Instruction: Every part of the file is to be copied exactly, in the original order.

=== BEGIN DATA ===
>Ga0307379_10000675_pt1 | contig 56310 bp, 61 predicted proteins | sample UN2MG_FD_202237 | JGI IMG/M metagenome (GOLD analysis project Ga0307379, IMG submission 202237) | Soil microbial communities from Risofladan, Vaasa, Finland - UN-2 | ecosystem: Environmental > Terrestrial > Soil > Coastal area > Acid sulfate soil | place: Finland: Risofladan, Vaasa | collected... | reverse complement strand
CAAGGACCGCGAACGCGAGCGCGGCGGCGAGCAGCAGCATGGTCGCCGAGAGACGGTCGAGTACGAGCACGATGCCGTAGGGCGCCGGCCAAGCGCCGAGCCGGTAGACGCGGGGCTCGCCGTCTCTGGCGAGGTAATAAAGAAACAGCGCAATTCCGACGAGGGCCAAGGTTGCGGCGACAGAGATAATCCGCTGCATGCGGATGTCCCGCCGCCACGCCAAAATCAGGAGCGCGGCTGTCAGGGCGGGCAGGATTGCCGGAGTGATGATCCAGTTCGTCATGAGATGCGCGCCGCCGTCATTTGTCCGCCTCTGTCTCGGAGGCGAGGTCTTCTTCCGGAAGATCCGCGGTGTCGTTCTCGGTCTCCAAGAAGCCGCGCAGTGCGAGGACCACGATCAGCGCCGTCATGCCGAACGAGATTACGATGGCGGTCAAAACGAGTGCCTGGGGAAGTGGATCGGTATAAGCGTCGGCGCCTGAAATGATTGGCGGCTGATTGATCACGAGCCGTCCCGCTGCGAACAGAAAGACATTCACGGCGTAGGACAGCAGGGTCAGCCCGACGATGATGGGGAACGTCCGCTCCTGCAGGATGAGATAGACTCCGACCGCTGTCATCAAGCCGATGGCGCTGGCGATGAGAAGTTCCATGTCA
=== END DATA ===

>Ga0307379_10000675_pt1 | contig 56310 bp, 61 predicted proteins | sample UN2MG_FD_202237 | JGI IMG/M metagenome (GOLD analysis project Ga0307379, IMG submission 202237) | Soil microbial communities from Risofladan, Vaasa, Finland - UN-2 | ecosystem: Environmental > Terrestrial > Soil > Coastal area > Acid sulfate soil | place: Finland: Risofladan, Vaasa | collected... | reverse complement strand
CAAGGACCGCGAACGCGAGCGCGGCGGCGAGCAGCAGCATGGTCGCCGAGAGACGGTCGAGTACGAGCACGATGCCGTAGGGCGCCGGCCAAGCGCCGAGCCGGTAGACGCGGGGCTCGCCGTCTCTGGCGAGGTAATAAAGAAACAGCGCAATTCCGACGAGGGCCAAGGTTGCGGCGACAGAGATAATCCGCTGCATGCGGATGTCCCGCCGCCACGCCAAAATCAGGAGCGCGGCTGTCAGGGCGGGCAGGATTGCCGGAGTGATGATCCAGTTCGTCATGAGATGCGCGCCGCCGTCATTTGTCCGCCTCTGTCTCGGAGGCGAGGTCTTCTTCCGGAAGATCCGCGGTGTCGTTCTCGGTCTCCAAGAAGCCGCGCAGTGCGAGGACCACGATCAGCGCCGTCATGCCGAACGAGATTACGATGGCGGTCAAAACGAGTGCCTGGGGAAGTGGATCGGTATAAGCGTCGGCGCCTGAAATGATTGGCGGCTGATTGATCACGAGCCGTCCCGCTGCGAACAGAAAGACATTCACGGCGTAGGACAGCAGGGTCAGCCCGACGATGATGGGGAACGTCCGCTCCTGCAGGATGAGATAGACTCCGACCGCTGTCATCAAGCCGATGGCGCTGGCGATGAGAAGTTCCATGTCA